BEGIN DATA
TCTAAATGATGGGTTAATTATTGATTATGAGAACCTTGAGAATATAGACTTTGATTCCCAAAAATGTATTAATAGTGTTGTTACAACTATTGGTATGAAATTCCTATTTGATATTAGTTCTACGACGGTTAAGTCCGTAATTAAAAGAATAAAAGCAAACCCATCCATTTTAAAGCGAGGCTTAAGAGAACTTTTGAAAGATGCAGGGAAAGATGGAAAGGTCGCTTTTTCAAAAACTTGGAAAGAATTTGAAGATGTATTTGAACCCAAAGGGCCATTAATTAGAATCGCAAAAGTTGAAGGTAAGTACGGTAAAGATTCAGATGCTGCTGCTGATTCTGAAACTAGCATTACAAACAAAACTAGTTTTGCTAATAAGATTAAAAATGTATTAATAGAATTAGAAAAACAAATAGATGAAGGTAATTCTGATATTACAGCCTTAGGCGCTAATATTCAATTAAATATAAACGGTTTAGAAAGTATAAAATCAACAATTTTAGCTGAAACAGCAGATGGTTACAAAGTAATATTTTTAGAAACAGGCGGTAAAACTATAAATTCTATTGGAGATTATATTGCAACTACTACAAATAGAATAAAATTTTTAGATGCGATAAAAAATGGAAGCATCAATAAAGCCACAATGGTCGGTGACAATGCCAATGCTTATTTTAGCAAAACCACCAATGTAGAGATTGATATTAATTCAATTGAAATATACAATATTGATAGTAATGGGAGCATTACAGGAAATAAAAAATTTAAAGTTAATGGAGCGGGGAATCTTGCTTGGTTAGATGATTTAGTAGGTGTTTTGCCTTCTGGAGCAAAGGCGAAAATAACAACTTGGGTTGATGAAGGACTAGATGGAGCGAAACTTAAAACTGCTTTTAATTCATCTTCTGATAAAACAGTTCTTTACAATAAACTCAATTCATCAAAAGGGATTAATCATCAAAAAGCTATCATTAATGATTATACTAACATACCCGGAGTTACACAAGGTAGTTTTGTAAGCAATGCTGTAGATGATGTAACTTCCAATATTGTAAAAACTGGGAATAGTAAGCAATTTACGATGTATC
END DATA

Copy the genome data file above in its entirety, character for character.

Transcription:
TCTAAATGATGGGTTAATTATTGATTATGAGAACCTTGAGAATATAGACTTTGATTCCCAAAAATGTATTAATAGTGTTGTTACAACTATTGGTATGAAATTCCTATTTGATATTAGTTCTACGACGGTTAAGTCCGTAATTAAAAGAATAAAAGCAAACCCATCCATTTTAAAGCGAGGCTTAAGAGAACTTTTGAAAGATGCAGGGAAAGATGGAAAGGTCGCTTTTTCAAAAACTTGGAAAGAATTTGAAGATGTATTTGAACCCAAAGGGCCATTAATTAGAATCGCAAAAGTTGAAGGTAAGTACGGTAAAGATTCAGATGCTGCTGCTGATTCTGAAACTAGCATTACAAACAAAACTAGTTTTGCTAATAAGATTAAAAATGTATTAATAGAATTAGAAAAACAAATAGATGAAGGTAATTCTGATATTACAGCCTTAGGCGCTAATATTCAATTAAATATAAACGGTTTAGAAAGTATAAAATCAACAATTTTAGCTGAAACAGCAGATGGTTACAAAGTAATATTTTTAGAAACAGGCGGTAAAACTATAAATTCTATTGGAGATTATATTGCAACTACTACAAATAGAATAAAATTTTTAGATGCGATAAAAAATGGAAGCATCAATAAAGCCACAATGGTCGGTGACAATGCCAATGCTTATTTTAGCAAAACCACCAATGTAGAGATTGATATTAATTCAATTGAAATATACAATATTGATAGTAATGGGAGCATTACAGGAAATAAAAAATTTAAAGTTAATGGAGCGGGGAATCTTGCTTGGTTAGATGATTTAGTAGGTGTTTTGCCTTCTGGAGCAAAGGCGAAAATAACAACTTGGGTTGATGAAGGACTAGATGGAGCGAAACTTAAAACTGCTTTTAATTCATCTTCTGATAAAACAGTTCTTTACAATAAACTCAATTCATCAAAAGGGATTAATCATCAAAAAGCTATCATTAATGATTATACTAACATACCCGGAGTTACACAAGGTAGTTTTGTAAGCAATGCTGTAGATGATGTAACTTCCAATATTGTAAAAACTGGGAATAGTAAGCAATTTACGATGTATC